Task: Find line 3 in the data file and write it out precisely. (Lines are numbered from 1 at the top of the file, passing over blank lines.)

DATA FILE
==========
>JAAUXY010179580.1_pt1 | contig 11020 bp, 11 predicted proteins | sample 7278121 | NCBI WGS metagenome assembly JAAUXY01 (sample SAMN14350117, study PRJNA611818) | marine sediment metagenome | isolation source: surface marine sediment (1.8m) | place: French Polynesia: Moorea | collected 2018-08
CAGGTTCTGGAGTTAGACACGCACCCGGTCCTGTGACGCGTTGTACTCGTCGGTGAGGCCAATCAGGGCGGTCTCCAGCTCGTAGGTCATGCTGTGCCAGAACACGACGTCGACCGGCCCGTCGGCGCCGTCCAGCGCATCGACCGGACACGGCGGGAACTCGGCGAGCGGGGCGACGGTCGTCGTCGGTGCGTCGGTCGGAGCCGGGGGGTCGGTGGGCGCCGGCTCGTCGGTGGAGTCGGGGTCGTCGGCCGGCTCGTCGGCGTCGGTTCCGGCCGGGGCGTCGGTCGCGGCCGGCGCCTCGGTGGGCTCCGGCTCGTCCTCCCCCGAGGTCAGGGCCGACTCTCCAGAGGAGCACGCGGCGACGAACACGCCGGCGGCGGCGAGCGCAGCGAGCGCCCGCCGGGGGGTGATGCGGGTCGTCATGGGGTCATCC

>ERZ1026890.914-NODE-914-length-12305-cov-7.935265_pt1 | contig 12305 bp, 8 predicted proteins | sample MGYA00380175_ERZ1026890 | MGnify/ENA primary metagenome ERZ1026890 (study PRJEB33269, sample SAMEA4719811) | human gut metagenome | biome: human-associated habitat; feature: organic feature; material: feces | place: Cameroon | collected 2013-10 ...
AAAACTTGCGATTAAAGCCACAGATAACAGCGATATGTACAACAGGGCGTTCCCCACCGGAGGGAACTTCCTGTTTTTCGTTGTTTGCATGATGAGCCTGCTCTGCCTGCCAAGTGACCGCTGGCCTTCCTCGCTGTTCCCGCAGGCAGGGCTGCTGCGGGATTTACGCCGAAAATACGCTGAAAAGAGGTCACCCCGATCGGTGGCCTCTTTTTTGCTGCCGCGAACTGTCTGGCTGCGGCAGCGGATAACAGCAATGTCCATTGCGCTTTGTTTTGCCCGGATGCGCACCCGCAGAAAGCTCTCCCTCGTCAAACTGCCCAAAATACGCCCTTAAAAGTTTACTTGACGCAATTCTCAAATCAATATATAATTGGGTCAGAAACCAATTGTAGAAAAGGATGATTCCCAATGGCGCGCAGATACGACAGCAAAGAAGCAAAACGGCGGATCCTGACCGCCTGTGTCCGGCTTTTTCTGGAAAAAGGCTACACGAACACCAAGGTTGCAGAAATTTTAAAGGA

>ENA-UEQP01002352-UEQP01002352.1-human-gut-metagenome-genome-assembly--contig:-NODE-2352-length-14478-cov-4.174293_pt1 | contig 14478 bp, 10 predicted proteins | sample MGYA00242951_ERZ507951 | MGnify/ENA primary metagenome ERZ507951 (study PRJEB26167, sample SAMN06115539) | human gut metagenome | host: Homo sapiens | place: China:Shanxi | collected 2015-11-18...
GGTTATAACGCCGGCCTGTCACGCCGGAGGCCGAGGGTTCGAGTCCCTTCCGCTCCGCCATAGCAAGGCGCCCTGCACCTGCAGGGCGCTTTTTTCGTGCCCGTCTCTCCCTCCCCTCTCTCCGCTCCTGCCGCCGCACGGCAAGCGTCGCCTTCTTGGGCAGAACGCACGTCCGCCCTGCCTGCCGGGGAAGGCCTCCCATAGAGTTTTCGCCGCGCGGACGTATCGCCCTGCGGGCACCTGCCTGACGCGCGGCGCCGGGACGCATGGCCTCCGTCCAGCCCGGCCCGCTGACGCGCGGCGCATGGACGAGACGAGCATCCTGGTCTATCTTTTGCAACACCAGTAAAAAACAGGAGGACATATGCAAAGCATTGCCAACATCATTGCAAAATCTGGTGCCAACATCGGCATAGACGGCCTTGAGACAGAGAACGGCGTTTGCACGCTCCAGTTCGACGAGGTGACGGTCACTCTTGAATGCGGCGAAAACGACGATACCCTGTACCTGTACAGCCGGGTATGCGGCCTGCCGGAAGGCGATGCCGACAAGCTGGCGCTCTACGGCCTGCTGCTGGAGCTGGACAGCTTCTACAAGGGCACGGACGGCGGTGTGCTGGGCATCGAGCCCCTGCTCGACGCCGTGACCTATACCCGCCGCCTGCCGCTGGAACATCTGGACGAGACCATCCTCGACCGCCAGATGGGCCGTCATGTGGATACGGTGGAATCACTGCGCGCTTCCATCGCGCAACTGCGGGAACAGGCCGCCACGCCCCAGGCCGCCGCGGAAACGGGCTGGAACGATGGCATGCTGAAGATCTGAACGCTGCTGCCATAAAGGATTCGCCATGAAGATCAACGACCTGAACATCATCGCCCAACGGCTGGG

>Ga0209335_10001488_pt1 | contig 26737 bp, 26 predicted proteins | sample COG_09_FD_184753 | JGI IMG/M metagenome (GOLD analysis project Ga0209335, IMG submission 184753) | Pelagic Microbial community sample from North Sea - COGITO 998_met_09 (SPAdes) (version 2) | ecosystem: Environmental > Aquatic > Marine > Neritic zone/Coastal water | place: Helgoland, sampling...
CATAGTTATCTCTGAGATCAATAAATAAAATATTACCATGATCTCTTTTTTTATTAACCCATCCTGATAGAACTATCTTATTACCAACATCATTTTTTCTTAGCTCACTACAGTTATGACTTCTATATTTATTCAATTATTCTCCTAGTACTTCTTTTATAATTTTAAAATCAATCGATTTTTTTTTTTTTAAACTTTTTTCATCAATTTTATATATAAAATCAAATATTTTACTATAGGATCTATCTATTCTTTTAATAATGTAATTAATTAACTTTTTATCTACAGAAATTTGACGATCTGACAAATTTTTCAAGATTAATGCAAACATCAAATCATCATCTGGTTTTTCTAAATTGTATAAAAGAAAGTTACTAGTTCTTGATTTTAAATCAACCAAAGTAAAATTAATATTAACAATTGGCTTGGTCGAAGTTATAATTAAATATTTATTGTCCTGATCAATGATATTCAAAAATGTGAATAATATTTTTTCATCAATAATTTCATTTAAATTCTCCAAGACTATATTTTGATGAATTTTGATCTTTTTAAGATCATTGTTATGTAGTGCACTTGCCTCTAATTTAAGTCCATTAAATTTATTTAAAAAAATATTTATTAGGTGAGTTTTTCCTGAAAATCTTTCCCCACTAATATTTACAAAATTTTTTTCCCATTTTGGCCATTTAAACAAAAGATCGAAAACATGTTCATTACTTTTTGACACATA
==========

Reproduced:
>ERZ1026890.914-NODE-914-length-12305-cov-7.935265_pt1 | contig 12305 bp, 8 predicted proteins | sample MGYA00380175_ERZ1026890 | MGnify/ENA primary metagenome ERZ1026890 (study PRJEB33269, sample SAMEA4719811) | human gut metagenome | biome: human-associated habitat; feature: organic feature; material: feces | place: Cameroon | collected 2013-10 ...